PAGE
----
“We have explosives, we have gas, jet fuel, you name it, corrosives, every type of hazardous materials imaginable going through there. The last thing in the world we’d want is a truck of jet fuel running over some snowboarder running across the road,” Prater said.Prater said if people want to access backcountry skiing off the pass, they need to respect that they’re on a state highway. He asks people not to ski or snowboard on the highway, not to build fires near the roadway, to keep their dogs from running out into the road and to park in legal parking areas.Management issues at Loveland PassSaturday night’s events highlighted some of the management issues resulting from skyrocketing use at Loveland Pass, said Patty Turecek, a Forest Service recreation planner for the Clear Creek Ranger District based in Idaho Springs.The Forest Service is responsible for the public lands surrounding the highway, but doesn’t get involved with managing use in the highway right-of-way, Turecek said, adding that the agency did meet with the Colorado Department of Transportation at the beginning of the season to discuss parking issues.From Turecek’s perspective, the biggest problem is the debris that’s left over in the area when the season ends. Last spring, workers hauled out several truckloads of materials, including old pipes, picnic tables and even bike racks that were all used to create an informal backcountry terrain park near the eastern base of the pass.Turecek said that people are also cutting “numerous” live trees and limbs for the same purpose. During a recent public outreach session at the pass, Turecek said rangers observed one snowboarder who was carrying a shovel and an ax to be used for cutting trees to create terrain features.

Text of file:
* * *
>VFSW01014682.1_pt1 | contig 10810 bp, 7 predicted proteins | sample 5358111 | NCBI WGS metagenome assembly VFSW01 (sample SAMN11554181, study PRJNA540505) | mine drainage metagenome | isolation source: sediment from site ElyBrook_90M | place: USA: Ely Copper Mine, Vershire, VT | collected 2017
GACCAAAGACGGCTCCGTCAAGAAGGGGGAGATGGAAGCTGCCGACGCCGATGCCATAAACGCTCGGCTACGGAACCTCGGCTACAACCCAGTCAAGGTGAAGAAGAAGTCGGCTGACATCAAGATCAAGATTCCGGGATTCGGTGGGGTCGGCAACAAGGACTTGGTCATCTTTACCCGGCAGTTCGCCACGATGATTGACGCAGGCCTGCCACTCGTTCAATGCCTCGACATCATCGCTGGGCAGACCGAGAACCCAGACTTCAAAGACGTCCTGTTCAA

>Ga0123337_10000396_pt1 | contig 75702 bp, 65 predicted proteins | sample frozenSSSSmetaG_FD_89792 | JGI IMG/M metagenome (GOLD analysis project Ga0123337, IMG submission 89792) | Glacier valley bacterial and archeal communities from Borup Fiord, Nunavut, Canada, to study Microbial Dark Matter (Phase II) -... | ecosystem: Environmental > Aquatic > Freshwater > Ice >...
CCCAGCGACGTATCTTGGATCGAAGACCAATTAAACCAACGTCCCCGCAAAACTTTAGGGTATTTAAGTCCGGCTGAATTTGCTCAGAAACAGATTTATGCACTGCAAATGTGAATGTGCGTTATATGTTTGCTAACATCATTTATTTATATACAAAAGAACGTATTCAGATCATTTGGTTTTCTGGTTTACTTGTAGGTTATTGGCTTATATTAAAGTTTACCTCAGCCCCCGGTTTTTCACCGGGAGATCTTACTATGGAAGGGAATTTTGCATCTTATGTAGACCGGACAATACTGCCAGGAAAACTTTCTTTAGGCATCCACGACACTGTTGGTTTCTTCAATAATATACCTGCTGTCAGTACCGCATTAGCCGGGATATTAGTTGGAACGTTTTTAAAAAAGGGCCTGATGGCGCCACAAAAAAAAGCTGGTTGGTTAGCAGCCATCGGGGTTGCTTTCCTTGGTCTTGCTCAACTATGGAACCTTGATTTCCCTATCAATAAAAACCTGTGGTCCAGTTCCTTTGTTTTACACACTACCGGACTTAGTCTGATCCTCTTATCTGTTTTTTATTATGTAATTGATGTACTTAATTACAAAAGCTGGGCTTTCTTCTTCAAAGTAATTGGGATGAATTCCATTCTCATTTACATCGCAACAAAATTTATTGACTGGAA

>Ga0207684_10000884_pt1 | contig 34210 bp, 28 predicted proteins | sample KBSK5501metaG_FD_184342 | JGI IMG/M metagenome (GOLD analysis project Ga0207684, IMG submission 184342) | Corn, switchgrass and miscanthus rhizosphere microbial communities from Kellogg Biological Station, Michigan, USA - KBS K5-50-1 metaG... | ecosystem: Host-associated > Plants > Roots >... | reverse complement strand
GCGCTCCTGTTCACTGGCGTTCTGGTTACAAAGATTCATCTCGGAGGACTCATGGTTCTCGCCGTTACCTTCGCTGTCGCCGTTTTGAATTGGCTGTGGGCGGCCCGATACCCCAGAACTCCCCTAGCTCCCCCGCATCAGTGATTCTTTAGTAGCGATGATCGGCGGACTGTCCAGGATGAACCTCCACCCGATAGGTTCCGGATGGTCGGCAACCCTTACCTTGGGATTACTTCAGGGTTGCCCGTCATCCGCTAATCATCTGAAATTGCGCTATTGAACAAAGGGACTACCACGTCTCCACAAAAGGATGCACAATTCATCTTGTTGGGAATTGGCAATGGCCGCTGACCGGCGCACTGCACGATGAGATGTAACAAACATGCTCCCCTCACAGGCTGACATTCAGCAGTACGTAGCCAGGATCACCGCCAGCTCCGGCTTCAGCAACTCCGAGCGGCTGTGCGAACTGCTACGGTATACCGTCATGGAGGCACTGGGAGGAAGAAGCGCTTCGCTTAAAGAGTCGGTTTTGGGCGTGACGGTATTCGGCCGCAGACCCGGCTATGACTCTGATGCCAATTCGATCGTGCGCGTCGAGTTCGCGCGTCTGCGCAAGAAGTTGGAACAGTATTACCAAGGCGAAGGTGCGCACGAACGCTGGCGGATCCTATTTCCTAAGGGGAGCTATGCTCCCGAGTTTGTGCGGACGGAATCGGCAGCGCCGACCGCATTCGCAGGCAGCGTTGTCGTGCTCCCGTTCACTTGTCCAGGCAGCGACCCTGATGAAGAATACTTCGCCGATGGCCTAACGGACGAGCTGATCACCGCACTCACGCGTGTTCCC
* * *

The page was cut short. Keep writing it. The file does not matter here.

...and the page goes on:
But the agency doesn’t necessarily want to move toward more intensive management of the backcountry area around the pass, she said, describing the activities as legitimate backcountry recreation.Additionally, the Clear Creek Ranger District has its hands full trying to manage use at Berthoud Pass along Highway 40, where it faces similar management issues, including trying to enforce a year-old ban on roadside sledding.”We’re struggling everywhere. We’re getting hammered everywhere and it’s coming to haunt us,” Turecek said.She suggested that that a handful of irresponsible and thoughtless users at Loveland Pass are causing most of the problems by blocking or partially blocking the highway, thus endangering themselves and others. Selfish behavior by a few bad apples ultimately could threaten the public lands access privilege enjoyed by many, Turecek said.The best possible solution would be for the backcountry community to police itself. Responsible users need to speak up and take the initiative with their peers to ensure safe enjoyment of the area, she said.”We can’t mandate that people have commons sense in the backcountry,” said Jill Wick, a Forest Service law enforcement ranger with the Dillon Ranger District in Silverthorne. “We let people be responsible for themselves until they prove they can’t do that. Then the privilege can be taken away, like at Vail Pass,” Wick said, referring to the intensive management of the backcountry near I-70 between Copper and Vail, where rangers and volunteers patrol on a routine basis to enforce Forest Service rules. Turecek said the grassroots Friends of Berthoud Pass group, which helps provide a volunteer presence at the Clear Creek County location, could provide an evolving model that might someday prove useful at Loveland Pass as well.Wick said another option might be to staff the pass with Forest Service rangers, at least on the weekends, to conduct education and outreach, but acknowledged that the agency faces severe budget and personnel constraints.